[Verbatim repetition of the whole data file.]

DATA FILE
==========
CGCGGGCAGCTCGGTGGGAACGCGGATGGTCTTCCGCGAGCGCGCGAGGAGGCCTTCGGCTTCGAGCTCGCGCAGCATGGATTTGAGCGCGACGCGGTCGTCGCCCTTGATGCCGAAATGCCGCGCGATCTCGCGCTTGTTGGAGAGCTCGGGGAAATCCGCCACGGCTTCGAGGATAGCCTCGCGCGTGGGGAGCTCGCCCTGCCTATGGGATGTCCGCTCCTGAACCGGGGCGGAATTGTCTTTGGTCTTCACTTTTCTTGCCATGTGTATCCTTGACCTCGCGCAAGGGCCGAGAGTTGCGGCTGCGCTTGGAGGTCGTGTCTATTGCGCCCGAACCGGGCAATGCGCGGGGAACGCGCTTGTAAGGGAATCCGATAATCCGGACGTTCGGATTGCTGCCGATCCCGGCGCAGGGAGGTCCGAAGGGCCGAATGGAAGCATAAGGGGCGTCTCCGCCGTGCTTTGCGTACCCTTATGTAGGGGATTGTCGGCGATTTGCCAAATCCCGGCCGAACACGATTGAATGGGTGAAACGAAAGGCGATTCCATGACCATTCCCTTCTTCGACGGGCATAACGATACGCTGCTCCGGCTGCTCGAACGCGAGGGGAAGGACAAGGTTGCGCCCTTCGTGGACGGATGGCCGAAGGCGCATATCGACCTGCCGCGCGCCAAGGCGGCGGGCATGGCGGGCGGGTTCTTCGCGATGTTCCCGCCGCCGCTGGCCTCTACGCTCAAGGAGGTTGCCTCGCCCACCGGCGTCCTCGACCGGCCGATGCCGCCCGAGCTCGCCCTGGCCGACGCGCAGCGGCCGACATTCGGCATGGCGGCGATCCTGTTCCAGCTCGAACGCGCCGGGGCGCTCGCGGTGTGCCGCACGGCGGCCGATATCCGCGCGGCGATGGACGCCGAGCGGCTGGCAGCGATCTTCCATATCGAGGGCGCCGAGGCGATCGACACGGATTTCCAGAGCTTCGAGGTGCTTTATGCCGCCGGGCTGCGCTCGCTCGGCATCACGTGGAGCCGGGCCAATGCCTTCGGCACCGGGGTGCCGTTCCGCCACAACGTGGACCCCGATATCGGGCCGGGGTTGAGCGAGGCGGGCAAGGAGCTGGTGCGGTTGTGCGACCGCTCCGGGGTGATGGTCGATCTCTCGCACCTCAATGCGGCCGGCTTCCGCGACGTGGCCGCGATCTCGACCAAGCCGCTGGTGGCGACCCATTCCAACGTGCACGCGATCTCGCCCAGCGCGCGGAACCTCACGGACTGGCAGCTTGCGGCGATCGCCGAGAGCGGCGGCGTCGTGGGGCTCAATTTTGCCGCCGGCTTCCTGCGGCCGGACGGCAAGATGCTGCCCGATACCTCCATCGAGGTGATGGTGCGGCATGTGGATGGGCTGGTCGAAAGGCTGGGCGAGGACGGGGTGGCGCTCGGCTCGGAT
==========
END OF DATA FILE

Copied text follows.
CGCGGGCAGCTCGGTGGGAACGCGGATGGTCTTCCGCGAGCGCGCGAGGAGGCCTTCGGCTTCGAGCTCGCGCAGCATGGATTTGAGCGCGACGCGGTCGTCGCCCTTGATGCCGAAATGCCGCGCGATCTCGCGCTTGTTGGAGAGCTCGGGGAAATCCGCCACGGCTTCGAGGATAGCCTCGCGCGTGGGGAGCTCGCCCTGCCTATGGGATGTCCGCTCCTGAACCGGGGCGGAATTGTCTTTGGTCTTCACTTTTCTTGCCATGTGTATCCTTGACCTCGCGCAAGGGCCGAGAGTTGCGGCTGCGCTTGGAGGTCGTGTCTATTGCGCCCGAACCGGGCAATGCGCGGGGAACGCGCTTGTAAGGGAATCCGATAATCCGGACGTTCGGATTGCTGCCGATCCCGGCGCAGGGAGGTCCGAAGGGCCGAATGGAAGCATAAGGGGCGTCTCCGCCGTGCTTTGCGTACCCTTATGTAGGGGATTGTCGGCGATTTGCCAAATCCCGGCCGAACACGATTGAATGGGTGAAACGAAAGGCGATTCCATGACCATTCCCTTCTTCGACGGGCATAACGATACGCTGCTCCGGCTGCTCGAACGCGAGGGGAAGGACAAGGTTGCGCCCTTCGTGGACGGATGGCCGAAGGCGCATATCGACCTGCCGCGCGCCAAGGCGGCGGGCATGGCGGGCGGGTTCTTCGCGATGTTCCCGCCGCCGCTGGCCTCTACGCTCAAGGAGGTTGCCTCGCCCACCGGCGTCCTCGACCGGCCGATGCCGCCCGAGCTCGCCCTGGCCGACGCGCAGCGGCCGACATTCGGCATGGCGGCGATCCTGTTCCAGCTCGAACGCGCCGGGGCGCTCGCGGTGTGCCGCACGGCGGCCGATATCCGCGCGGCGATGGACGCCGAGCGGCTGGCAGCGATCTTCCATATCGAGGGCGCCGAGGCGATCGACACGGATTTCCAGAGCTTCGAGGTGCTTTATGCCGCCGGGCTGCGCTCGCTCGGCATCACGTGGAGCCGGGCCAATGCCTTCGGCACCGGGGTGCCGTTCCGCCACAACGTGGACCCCGATATCGGGCCGGGGTTGAGCGAGGCGGGCAAGGAGCTGGTGCGGTTGTGCGACCGCTCCGGGGTGATGGTCGATCTCTCGCACCTCAATGCGGCCGGCTTCCGCGACGTGGCCGCGATCTCGACCAAGCCGCTGGTGGCGACCCATTCCAACGTGCACGCGATCTCGCCCAGCGCGCGGAACCTCACGGACTGGCAGCTTGCGGCGATCGCCGAGAGCGGCGGCGTCGTGGGGCTCAATTTTGCCGCCGGCTTCCTGCGGCCGGACGGCAAGATGCTGCCCGATACCTCCATCGAGGTGATGGTGCGGCATGTGGATGGGCTGGTCGAAAGGCTGGGCGAGGACGGGGTGGCGCTCGGCTCGGAT